Pure Cabinet vs EQ High Pass Filter

  • It seems like the Pure Cabinet feature is a more sophisticated way to achieve what a high pass eq filter on the output does.


    As a bonus it leaves the clean tones a bit more airy on top.


    What say you folks? Do you use both or either to knock the miked speaker fizz off your gain profiles?

  • No, I find Pure Cabinet shapes the tone in ways I do not like particularly with high gain profiles, it can cause alot of gainier profiles to lose their individuality. On clean profiles it can be useful but I would prefer to eq than use Pure cabinet to shape frequencies.

  • I agree, there is something, maybe the ‘chirp’, that lively top end percussive clarity that somehow gets lost when using pure cabinet, It’s almost as much feel as tone…But I have found a small touch of it… (I’m talking .2 to .4 ) can help a real high gain sizzley amplifier tone,
    I don’t know though, a buddy of mine uses quite a bit of pure cab and he sends me his profiles he has made and they sound incredible, there’s lots of chirp, clarity and percussiveness… So what do I know… :sleeping:
    Btw, When I use the term, ‘chirp’… I’m kind of referring to the tone of the first few van Halen albums when you hear Eddie playing a lead he attacks the string and you hear that percussive chirp… low output PAF Pick ups into a cranked Marshall…

  • PureCabinet evens out spikes in the frequency curve while a low pass filter (not high pass!) cuts away the very high fizzy top end (usually from 10-12 KHz and above). I am using both, because PureCabinet still leaves the high frequencies "intact" and - especially with higher gain tones - I don't want that fizzy top end.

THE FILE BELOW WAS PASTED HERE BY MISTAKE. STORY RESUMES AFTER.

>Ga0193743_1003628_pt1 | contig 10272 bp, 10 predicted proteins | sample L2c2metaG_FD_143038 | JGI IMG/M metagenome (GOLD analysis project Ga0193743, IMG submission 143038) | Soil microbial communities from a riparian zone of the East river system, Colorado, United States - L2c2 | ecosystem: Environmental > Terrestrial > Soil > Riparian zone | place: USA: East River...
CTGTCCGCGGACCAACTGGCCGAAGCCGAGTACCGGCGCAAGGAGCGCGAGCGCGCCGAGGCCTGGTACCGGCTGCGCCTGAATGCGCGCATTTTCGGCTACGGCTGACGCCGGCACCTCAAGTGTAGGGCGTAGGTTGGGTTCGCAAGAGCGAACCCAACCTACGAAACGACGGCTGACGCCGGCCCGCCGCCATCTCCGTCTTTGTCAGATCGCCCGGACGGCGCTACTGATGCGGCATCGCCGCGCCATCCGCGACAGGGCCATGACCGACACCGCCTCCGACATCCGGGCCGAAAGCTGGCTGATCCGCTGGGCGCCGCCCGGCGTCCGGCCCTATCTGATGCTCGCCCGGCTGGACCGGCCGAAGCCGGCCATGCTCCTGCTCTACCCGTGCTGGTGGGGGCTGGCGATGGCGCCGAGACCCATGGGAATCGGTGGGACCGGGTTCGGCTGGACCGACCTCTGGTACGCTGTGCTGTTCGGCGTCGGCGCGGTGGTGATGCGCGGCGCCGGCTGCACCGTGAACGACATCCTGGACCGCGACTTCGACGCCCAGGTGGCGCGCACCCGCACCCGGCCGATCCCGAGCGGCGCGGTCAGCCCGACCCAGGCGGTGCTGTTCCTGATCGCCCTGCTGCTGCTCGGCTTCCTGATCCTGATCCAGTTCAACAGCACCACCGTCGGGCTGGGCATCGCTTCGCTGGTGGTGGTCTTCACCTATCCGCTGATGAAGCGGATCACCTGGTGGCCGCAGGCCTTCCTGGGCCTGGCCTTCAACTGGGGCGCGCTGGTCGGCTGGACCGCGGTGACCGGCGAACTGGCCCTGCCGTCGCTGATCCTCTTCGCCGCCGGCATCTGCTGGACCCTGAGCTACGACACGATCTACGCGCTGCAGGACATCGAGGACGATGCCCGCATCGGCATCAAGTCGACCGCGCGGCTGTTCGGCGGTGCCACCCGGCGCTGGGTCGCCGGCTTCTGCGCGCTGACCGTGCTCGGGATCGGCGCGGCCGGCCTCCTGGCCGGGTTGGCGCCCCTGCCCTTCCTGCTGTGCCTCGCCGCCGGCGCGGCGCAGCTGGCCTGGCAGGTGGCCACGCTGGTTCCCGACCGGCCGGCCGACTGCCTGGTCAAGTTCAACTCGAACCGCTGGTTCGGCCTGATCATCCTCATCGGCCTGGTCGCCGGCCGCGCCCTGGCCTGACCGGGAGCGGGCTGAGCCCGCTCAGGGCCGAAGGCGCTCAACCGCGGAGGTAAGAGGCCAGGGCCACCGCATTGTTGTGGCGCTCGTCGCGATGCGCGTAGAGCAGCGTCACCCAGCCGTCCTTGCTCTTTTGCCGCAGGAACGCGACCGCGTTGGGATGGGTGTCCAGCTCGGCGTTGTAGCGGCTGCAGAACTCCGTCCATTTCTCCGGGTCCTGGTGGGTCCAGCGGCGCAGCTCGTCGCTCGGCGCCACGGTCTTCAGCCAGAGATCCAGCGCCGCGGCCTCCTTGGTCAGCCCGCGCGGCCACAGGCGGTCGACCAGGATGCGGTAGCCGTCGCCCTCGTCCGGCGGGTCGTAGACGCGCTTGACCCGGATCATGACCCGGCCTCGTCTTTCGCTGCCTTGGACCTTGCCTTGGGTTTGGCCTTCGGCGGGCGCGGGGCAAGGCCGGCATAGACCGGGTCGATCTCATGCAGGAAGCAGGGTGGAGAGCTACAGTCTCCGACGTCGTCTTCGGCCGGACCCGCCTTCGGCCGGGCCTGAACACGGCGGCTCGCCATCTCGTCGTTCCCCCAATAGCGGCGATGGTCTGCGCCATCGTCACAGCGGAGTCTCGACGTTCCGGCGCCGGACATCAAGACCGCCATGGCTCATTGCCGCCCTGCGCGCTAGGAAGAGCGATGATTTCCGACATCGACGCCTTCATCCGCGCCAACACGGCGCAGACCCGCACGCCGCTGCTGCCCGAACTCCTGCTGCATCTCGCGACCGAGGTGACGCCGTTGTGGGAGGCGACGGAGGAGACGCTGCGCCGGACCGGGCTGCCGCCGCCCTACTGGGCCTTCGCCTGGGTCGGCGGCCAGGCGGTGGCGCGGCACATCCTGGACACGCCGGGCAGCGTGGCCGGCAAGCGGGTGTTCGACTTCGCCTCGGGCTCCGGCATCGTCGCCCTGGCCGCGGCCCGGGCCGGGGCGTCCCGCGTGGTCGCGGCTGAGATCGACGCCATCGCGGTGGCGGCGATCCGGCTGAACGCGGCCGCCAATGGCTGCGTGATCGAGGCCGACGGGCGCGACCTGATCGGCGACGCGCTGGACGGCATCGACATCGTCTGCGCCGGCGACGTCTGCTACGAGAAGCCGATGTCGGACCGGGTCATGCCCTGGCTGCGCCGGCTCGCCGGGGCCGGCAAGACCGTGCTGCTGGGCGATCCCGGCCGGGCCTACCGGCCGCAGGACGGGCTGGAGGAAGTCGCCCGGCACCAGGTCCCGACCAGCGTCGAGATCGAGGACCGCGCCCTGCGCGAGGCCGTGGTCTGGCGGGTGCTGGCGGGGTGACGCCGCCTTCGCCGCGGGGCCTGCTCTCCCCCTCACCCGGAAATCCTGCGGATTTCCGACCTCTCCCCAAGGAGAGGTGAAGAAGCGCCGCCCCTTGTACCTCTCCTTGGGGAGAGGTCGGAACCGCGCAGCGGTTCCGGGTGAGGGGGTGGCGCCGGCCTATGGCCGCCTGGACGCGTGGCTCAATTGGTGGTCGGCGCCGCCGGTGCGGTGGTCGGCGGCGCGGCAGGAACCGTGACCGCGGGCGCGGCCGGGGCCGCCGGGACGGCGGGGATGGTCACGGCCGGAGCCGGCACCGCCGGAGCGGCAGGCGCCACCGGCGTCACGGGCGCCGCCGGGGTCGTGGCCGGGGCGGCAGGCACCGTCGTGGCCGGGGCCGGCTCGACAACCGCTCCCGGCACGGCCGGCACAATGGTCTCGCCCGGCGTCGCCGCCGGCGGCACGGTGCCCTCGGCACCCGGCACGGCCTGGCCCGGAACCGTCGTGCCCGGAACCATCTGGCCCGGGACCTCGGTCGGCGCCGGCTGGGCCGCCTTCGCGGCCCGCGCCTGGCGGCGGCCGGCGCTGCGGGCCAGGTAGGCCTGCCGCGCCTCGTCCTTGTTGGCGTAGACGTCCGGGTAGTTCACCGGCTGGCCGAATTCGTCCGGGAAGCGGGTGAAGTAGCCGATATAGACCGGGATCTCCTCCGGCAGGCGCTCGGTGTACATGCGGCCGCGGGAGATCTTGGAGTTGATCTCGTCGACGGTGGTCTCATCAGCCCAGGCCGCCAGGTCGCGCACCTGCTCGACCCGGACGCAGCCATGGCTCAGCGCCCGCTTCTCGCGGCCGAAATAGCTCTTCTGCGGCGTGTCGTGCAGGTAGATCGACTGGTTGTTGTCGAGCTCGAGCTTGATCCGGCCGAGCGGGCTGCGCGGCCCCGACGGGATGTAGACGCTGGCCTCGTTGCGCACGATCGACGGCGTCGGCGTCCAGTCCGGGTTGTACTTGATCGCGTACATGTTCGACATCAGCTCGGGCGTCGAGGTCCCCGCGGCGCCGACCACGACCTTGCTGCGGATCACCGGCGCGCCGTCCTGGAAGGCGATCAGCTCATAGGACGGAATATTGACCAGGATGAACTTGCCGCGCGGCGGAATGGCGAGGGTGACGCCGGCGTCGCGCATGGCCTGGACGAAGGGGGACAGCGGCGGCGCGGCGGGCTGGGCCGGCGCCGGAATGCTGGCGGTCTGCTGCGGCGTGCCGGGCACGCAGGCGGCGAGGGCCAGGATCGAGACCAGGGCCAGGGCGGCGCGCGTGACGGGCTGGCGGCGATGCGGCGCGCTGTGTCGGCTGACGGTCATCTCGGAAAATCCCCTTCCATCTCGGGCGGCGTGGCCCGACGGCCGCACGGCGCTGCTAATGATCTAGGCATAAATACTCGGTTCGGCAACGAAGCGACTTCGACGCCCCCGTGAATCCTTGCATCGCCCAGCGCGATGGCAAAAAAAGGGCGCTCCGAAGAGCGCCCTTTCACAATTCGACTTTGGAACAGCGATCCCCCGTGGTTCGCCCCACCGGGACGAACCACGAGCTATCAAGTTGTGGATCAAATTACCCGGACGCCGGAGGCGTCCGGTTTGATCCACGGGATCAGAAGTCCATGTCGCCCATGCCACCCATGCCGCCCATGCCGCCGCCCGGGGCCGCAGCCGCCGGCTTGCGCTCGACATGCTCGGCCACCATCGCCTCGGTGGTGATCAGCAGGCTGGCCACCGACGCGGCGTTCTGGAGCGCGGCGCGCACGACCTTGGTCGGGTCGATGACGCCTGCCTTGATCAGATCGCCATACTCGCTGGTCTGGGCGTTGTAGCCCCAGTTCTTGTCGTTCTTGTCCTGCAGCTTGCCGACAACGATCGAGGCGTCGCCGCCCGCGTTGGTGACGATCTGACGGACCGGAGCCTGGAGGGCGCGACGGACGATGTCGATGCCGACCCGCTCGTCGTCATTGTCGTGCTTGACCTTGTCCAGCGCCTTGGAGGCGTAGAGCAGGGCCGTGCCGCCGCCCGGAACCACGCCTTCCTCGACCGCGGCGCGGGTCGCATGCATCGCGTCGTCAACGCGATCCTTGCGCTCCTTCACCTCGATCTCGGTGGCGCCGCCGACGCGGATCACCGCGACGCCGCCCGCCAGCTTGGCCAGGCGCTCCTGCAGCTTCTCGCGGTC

I tried the post studio EQ to tame the high frequencies and I don’t like what it does to the tone, it has an unpleasant affect on the tone which I just can’t get around…
    to my ears, the feel gets completely choked and it’s not just about illiminating the high frequencies, something else happens…

  • I tried the post studio EQ to tame the high frequencies and I don’t like what it does to the tone, it has an unpleasant affect on the tone which I just can’t get around…to my ears, the feel gets completely choked and it’s not just about illiminating the high frequencies, something else happens…

    I am fairly new to my Kemper, so I cannot reply out of my head. But I will re-check your findings at home. From my cloudy memory, the high cut (not the high-shelf EQ-band!) on the EQ is a fairly steep (sounds like 24 dB/oct to me) low-pass filter that will just affect the high frequencies. That said, just switching on the Studio EQ while keeping all controls flat should not affect the sound at all. Then I will turn down the high cut from it's default of something like 35.000 Hz down until the fizz goes away. As I said, the low-pass cuts hard and I find myself setting it higher in frequency than I would when using a plugin-EQ. I end up with like 13 KHz on the Studio EQ, where I would settle at about 10 KHz on a plugin in my DAW.


    But I'll check when I'm home if the Studio EQ does change the sound in other ways,


    A good tip is to turn down the high cut until you hear it cutting the fizz very high end away and then turn it up again a little (maybe 1 KHz) to prevent any unwanted effects (as in "too much cutting").
    And I've heard people doing it the other way around by turning it down pretty low (say 2 KHz) and then turning it up until it sounds good.

  • I have had my Kemper since July and I hated it at first. I was testing it through headphones. Then I discovered the pure cab and space parameters. These made a big difference for my headphone playing and I don't hesitate to use various combinations of these whenever using headphones. That being said I still prefer running the Kemper into the return of my Marshall stack.